10 Common Causes of Kidney Disease in Cats


1. Infection of kidney tissues (pyelonephritis)
Infection of kidney tissues with bacteria or, rarely, fungal organisms, is one of the kidney diseases that may have a more favorable outcome, so your veterinarian will be on the lookout for it. Our goal with pyelonephritis is to kill the bacteria that cause the damaging inflammation. This should limit progression of any chronic kidney disease or assist with recovery from an acute kidney injury. A bacterial urine culture and susceptibility can verify the infection and identify which antibiotic might work the best.

2. Kidney stones (nephrolithiasis)
Kidney stones can be the product of chronic bacterial infection, genetics or diseases that alter blood or urine characteristics. Nephro (kidney) liths (stones) don’t seem to cause cats much pain, but this can change if they cause blockage within the kidney or its collecting ducts; it can also change if they contribute to infection (See pyelonephritis).

Learn more about kidney stones in cats.

3. Kidney blockage (ureteral obstruction with hydronephrosis)
Kidney stones can fragment and be carried along with urine into the ureter, the long narrow tube that connects each kidney to the urinary bladder. They are probably painful during their transit, and a significant concern is the consequence to the kidney if they become lodged in the ureter, causing partial or complete blockage. New urine cannot exit the kidney easily and it backs up, causing the kidneys to swell. With enough pressure, the kidneys enlarge (hydronephrosis) and become damaged. If both ureters obstruct at the same time, it can prove disastrous.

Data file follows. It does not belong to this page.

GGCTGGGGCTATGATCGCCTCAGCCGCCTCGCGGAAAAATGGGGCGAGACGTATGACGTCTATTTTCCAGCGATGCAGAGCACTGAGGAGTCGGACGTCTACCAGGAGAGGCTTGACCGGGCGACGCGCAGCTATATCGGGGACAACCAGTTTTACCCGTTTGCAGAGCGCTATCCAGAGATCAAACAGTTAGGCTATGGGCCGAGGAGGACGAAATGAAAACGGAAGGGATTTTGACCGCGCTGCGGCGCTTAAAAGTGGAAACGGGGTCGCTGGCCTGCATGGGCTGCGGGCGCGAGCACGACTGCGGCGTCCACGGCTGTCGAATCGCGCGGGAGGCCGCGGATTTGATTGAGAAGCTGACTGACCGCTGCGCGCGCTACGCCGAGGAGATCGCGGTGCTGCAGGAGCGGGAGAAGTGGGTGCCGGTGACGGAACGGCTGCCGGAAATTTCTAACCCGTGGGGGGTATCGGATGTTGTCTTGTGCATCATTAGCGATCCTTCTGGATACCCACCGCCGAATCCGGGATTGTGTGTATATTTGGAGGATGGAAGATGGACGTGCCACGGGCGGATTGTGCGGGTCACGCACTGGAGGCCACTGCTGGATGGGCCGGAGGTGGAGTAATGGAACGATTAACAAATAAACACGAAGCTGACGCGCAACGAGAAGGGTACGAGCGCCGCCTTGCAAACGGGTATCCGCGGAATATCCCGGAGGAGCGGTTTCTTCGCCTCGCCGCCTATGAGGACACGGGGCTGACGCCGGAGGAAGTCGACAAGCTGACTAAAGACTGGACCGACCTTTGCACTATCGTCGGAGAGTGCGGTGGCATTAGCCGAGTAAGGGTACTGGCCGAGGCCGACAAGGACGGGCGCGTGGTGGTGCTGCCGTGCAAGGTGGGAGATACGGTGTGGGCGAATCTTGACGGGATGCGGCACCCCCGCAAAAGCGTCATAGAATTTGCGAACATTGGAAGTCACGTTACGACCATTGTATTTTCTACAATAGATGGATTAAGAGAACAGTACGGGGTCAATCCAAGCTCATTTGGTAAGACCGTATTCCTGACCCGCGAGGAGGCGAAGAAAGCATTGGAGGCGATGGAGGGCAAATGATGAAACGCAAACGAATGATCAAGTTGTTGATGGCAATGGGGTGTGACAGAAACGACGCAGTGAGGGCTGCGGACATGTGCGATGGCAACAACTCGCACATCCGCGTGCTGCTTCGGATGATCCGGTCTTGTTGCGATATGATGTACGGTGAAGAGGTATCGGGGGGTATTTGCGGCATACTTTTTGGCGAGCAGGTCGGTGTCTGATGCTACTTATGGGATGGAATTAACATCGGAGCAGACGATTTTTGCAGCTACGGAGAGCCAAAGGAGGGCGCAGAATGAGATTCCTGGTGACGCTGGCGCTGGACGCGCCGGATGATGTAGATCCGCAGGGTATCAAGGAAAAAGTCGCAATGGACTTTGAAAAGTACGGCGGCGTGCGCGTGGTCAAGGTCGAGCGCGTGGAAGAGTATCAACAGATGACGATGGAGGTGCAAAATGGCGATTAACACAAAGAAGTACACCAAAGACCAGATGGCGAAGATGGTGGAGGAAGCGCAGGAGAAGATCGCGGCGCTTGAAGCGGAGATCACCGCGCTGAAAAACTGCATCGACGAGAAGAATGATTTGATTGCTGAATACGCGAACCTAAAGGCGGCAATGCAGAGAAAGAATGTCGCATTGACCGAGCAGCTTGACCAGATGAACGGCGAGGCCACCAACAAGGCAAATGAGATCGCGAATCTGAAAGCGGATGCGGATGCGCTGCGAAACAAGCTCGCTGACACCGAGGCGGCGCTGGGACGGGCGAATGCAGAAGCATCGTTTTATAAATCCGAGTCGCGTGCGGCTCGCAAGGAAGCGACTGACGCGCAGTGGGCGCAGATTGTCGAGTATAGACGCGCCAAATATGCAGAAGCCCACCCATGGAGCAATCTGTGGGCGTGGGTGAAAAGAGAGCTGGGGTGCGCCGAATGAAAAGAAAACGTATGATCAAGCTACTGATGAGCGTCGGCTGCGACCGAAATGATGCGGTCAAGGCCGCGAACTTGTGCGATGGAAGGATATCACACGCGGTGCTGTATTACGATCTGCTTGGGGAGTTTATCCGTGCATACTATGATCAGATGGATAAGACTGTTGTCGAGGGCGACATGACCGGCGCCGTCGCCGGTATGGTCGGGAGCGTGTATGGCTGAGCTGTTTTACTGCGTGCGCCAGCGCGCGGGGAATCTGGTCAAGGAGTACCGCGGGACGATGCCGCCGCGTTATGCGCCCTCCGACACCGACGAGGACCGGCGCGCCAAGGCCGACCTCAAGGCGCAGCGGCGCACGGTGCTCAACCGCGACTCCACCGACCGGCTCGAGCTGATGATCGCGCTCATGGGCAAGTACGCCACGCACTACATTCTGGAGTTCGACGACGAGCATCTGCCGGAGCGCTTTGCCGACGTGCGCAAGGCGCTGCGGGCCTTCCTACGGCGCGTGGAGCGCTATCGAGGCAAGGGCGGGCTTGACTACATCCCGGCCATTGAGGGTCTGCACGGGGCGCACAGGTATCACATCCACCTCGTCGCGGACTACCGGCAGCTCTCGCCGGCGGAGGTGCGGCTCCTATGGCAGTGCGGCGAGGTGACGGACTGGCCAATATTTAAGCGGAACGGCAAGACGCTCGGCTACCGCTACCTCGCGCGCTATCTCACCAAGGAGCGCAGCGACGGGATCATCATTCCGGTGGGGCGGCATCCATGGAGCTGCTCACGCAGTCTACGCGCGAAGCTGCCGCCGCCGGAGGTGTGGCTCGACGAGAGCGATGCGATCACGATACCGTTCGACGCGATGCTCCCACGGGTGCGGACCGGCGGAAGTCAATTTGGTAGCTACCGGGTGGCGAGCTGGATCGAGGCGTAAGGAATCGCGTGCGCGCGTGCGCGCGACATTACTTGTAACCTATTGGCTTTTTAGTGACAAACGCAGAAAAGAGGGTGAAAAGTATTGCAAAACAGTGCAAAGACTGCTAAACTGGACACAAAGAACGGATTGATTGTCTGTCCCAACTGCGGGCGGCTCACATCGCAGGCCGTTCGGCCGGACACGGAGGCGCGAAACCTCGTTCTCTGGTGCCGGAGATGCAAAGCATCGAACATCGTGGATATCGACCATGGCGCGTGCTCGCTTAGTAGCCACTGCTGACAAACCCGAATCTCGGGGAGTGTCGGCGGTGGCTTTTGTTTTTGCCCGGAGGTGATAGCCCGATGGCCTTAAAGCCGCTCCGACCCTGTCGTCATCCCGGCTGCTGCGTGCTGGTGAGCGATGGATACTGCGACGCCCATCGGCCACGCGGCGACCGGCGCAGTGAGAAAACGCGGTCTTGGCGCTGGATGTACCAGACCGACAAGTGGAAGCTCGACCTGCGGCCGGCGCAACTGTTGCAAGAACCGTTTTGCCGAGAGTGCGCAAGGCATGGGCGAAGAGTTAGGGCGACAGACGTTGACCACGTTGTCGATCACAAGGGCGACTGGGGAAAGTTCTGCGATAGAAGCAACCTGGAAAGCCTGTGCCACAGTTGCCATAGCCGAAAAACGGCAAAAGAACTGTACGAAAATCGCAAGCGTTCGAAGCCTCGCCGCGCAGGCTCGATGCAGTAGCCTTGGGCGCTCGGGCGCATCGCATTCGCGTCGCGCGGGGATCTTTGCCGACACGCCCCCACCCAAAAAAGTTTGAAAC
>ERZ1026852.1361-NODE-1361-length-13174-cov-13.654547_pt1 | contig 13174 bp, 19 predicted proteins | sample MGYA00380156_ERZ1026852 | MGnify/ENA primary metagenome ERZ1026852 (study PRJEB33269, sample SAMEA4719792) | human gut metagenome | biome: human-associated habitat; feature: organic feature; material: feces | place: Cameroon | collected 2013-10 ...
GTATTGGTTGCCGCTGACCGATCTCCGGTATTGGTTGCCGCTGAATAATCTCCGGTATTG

4. Toxins
Lots of household items can harm the kidneys, not just antifreeze. The petals, leaves and pollen of true lilies, even the water in their vase, can cause severe kidney injury when cats nibble, lick or chew them. This is one floral delivery you should refuse! Common OTC medications, like aspirin, other nonsteroidals (NSAIDs) or prescribed medications, can all cause kidney disease. Cats that are known for being finicky about food, and almost everything else, will still eat pills they find on the counter or floor, so keep all meds in cat- proof containers. And always discuss the use of ANY medications with your vet.